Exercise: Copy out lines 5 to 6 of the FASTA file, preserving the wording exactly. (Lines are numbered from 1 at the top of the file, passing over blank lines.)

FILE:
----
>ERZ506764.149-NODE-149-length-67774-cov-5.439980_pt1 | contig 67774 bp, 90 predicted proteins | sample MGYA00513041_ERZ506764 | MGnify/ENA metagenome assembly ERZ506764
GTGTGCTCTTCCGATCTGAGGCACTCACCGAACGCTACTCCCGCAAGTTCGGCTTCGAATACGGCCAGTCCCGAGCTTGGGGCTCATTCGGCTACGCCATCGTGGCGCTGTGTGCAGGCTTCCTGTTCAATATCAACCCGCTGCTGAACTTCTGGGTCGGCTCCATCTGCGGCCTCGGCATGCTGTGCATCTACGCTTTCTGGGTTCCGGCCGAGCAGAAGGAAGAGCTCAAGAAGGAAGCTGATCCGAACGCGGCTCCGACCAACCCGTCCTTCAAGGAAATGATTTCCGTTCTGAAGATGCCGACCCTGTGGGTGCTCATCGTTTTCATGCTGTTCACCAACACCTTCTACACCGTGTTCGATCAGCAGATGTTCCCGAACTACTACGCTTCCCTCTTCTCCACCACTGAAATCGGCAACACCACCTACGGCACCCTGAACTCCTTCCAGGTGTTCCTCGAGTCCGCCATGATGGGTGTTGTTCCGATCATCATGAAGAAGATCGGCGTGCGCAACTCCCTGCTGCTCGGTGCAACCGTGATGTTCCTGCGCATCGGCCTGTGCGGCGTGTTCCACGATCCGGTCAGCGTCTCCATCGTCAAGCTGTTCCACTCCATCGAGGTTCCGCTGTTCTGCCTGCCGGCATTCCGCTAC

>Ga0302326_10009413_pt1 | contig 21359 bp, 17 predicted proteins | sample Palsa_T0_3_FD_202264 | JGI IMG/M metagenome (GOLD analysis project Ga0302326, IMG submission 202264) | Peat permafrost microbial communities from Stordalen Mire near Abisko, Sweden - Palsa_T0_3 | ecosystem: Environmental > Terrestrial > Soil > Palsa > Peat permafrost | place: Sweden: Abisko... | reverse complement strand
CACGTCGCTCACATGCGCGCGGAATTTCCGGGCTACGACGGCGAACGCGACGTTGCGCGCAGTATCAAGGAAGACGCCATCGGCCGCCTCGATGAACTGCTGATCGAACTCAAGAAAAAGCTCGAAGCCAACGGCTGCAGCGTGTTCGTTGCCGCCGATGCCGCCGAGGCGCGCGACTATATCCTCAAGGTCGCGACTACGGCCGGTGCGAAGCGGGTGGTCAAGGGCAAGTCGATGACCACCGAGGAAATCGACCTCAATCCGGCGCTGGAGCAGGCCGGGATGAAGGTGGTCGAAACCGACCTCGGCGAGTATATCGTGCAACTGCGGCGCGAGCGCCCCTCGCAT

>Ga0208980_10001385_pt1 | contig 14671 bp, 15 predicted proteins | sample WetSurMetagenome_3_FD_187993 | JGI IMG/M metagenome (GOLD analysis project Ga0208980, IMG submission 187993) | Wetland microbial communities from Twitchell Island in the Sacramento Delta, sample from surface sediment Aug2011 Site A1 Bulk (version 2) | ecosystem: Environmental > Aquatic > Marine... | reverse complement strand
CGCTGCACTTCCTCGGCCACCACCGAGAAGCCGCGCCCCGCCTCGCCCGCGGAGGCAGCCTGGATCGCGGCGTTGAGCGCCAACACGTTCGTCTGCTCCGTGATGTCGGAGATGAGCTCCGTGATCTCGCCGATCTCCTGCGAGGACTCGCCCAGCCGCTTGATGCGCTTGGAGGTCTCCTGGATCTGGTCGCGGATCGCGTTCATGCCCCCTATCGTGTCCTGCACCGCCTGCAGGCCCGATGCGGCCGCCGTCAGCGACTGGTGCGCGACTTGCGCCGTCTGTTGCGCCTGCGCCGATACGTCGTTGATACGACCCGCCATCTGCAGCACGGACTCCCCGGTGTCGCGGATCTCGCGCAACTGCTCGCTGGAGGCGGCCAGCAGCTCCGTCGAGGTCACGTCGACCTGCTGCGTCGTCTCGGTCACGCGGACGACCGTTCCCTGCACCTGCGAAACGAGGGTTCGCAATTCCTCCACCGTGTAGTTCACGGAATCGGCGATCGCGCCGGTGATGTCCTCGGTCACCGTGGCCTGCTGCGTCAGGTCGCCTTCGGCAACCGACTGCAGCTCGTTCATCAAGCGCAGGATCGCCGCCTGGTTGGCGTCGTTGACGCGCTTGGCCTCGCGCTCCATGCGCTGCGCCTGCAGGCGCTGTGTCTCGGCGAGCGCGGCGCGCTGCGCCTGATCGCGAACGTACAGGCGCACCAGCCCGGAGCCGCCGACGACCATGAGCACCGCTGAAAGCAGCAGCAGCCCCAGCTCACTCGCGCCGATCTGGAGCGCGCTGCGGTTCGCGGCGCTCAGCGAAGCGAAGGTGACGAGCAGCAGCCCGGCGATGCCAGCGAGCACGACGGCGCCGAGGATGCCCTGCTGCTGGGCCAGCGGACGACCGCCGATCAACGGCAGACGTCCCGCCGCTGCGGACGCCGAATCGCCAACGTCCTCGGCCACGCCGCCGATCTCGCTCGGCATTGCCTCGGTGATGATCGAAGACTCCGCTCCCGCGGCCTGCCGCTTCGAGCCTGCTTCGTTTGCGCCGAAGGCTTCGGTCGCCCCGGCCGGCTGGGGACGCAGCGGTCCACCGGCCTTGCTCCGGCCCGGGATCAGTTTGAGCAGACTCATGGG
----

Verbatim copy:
>Ga0208980_10001385_pt1 | contig 14671 bp, 15 predicted proteins | sample WetSurMetagenome_3_FD_187993 | JGI IMG/M metagenome (GOLD analysis project Ga0208980, IMG submission 187993) | Wetland microbial communities from Twitchell Island in the Sacramento Delta, sample from surface sediment Aug2011 Site A1 Bulk (version 2) | ecosystem: Environmental > Aquatic > Marine... | reverse complement strand
CGCTGCACTTCCTCGGCCACCACCGAGAAGCCGCGCCCCGCCTCGCCCGCGGAGGCAGCCTGGATCGCGGCGTTGAGCGCCAACACGTTCGTCTGCTCCGTGATGTCGGAGATGAGCTCCGTGATCTCGCCGATCTCCTGCGAGGACTCGCCCAGCCGCTTGATGCGCTTGGAGGTCTCCTGGATCTGGTCGCGGATCGCGTTCATGCCCCCTATCGTGTCCTGCACCGCCTGCAGGCCCGATGCGGCCGCCGTCAGCGACTGGTGCGCGACTTGCGCCGTCTGTTGCGCCTGCGCCGATACGTCGTTGATACGACCCGCCATCTGCAGCACGGACTCCCCGGTGTCGCGGATCTCGCGCAACTGCTCGCTGGAGGCGGCCAGCAGCTCCGTCGAGGTCACGTCGACCTGCTGCGTCGTCTCGGTCACGCGGACGACCGTTCCCTGCACCTGCGAAACGAGGGTTCGCAATTCCTCCACCGTGTAGTTCACGGAATCGGCGATCGCGCCGGTGATGTCCTCGGTCACCGTGGCCTGCTGCGTCAGGTCGCCTTCGGCAACCGACTGCAGCTCGTTCATCAAGCGCAGGATCGCCGCCTGGTTGGCGTCGTTGACGCGCTTGGCCTCGCGCTCCATGCGCTGCGCCTGCAGGCGCTGTGTCTCGGCGAGCGCGGCGCGCTGCGCCTGATCGCGAACGTACAGGCGCACCAGCCCGGAGCCGCCGACGACCATGAGCACCGCTGAAAGCAGCAGCAGCCCCAGCTCACTCGCGCCGATCTGGAGCGCGCTGCGGTTCGCGGCGCTCAGCGAAGCGAAGGTGACGAGCAGCAGCCCGGCGATGCCAGCGAGCACGACGGCGCCGAGGATGCCCTGCTGCTGGGCCAGCGGACGACCGCCGATCAACGGCAGACGTCCCGCCGCTGCGGACGCCGAATCGCCAACGTCCTCGGCCACGCCGCCGATCTCGCTCGGCATTGCCTCGGTGATGATCGAAGACTCCGCTCCCGCGGCCTGCCGCTTCGAGCCTGCTTCGTTTGCGCCGAAGGCTTCGGTCGCCCCGGCCGGCTGGGGACGCAGCGGTCCACCGGCCTTGCTCCGGCCCGGGATCAGTTTGAGCAGACTCATGGG